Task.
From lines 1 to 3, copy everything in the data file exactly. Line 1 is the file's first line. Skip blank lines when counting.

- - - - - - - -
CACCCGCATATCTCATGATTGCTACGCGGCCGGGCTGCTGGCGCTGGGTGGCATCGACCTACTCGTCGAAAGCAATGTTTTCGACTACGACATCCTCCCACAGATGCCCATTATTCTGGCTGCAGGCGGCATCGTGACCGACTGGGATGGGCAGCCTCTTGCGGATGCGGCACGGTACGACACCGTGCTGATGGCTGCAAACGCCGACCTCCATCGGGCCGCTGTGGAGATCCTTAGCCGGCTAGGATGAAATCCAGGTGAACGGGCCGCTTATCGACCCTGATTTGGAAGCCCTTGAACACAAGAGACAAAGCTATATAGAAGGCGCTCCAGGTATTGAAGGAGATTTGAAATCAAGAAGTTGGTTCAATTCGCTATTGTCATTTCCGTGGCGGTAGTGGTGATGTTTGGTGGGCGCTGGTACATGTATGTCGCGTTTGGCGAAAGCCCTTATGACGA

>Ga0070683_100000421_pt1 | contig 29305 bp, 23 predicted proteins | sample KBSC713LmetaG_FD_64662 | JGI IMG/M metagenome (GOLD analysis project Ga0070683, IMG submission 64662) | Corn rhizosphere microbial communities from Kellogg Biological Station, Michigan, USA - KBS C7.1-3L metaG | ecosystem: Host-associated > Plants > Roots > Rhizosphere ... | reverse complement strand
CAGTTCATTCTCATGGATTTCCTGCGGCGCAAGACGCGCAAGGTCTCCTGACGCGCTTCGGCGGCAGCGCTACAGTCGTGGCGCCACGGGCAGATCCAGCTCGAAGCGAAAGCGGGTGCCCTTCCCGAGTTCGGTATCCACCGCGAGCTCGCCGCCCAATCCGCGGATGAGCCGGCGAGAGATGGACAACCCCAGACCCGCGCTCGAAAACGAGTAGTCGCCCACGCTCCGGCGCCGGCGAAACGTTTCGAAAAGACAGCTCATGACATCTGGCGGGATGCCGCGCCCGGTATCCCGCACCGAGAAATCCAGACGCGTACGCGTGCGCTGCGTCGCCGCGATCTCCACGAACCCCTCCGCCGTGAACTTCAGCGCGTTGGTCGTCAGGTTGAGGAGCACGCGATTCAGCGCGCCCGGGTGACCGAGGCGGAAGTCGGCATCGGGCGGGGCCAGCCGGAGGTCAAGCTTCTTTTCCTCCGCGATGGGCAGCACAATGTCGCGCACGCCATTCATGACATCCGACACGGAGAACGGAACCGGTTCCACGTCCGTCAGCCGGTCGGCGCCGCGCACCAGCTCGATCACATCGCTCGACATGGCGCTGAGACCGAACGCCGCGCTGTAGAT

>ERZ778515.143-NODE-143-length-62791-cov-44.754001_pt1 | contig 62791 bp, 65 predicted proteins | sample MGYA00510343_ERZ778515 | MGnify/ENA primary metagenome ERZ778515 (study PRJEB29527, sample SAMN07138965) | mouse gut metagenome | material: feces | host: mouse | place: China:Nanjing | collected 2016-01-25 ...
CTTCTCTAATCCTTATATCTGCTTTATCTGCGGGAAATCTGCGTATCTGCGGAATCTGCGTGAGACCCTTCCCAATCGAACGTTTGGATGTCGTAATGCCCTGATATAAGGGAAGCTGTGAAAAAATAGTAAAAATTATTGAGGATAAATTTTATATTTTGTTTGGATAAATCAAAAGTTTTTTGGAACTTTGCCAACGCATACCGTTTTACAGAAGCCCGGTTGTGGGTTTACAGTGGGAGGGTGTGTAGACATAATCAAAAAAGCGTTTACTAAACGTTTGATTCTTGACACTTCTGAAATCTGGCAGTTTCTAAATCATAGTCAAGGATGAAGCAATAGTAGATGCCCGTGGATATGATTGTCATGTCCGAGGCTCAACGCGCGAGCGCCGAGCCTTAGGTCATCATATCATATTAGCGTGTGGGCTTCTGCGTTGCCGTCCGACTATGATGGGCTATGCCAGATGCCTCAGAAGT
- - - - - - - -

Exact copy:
CACCCGCATATCTCATGATTGCTACGCGGCCGGGCTGCTGGCGCTGGGTGGCATCGACCTACTCGTCGAAAGCAATGTTTTCGACTACGACATCCTCCCACAGATGCCCATTATTCTGGCTGCAGGCGGCATCGTGACCGACTGGGATGGGCAGCCTCTTGCGGATGCGGCACGGTACGACACCGTGCTGATGGCTGCAAACGCCGACCTCCATCGGGCCGCTGTGGAGATCCTTAGCCGGCTAGGATGAAATCCAGGTGAACGGGCCGCTTATCGACCCTGATTTGGAAGCCCTTGAACACAAGAGACAAAGCTATATAGAAGGCGCTCCAGGTATTGAAGGAGATTTGAAATCAAGAAGTTGGTTCAATTCGCTATTGTCATTTCCGTGGCGGTAGTGGTGATGTTTGGTGGGCGCTGGTACATGTATGTCGCGTTTGGCGAAAGCCCTTATGACGA

>Ga0070683_100000421_pt1 | contig 29305 bp, 23 predicted proteins | sample KBSC713LmetaG_FD_64662 | JGI IMG/M metagenome (GOLD analysis project Ga0070683, IMG submission 64662) | Corn rhizosphere microbial communities from Kellogg Biological Station, Michigan, USA - KBS C7.1-3L metaG | ecosystem: Host-associated > Plants > Roots > Rhizosphere ... | reverse complement strand
CAGTTCATTCTCATGGATTTCCTGCGGCGCAAGACGCGCAAGGTCTCCTGACGCGCTTCGGCGGCAGCGCTACAGTCGTGGCGCCACGGGCAGATCCAGCTCGAAGCGAAAGCGGGTGCCCTTCCCGAGTTCGGTATCCACCGCGAGCTCGCCGCCCAATCCGCGGATGAGCCGGCGAGAGATGGACAACCCCAGACCCGCGCTCGAAAACGAGTAGTCGCCCACGCTCCGGCGCCGGCGAAACGTTTCGAAAAGACAGCTCATGACATCTGGCGGGATGCCGCGCCCGGTATCCCGCACCGAGAAATCCAGACGCGTACGCGTGCGCTGCGTCGCCGCGATCTCCACGAACCCCTCCGCCGTGAACTTCAGCGCGTTGGTCGTCAGGTTGAGGAGCACGCGATTCAGCGCGCCCGGGTGACCGAGGCGGAAGTCGGCATCGGGCGGGGCCAGCCGGAGGTCAAGCTTCTTTTCCTCCGCGATGGGCAGCACAATGTCGCGCACGCCATTCATGACATCCGACACGGAGAACGGAACCGGTTCCACGTCCGTCAGCCGGTCGGCGCCGCGCACCAGCTCGATCACATCGCTCGACATGGCGCTGAGACCGAACGCCGCGCTGTAGAT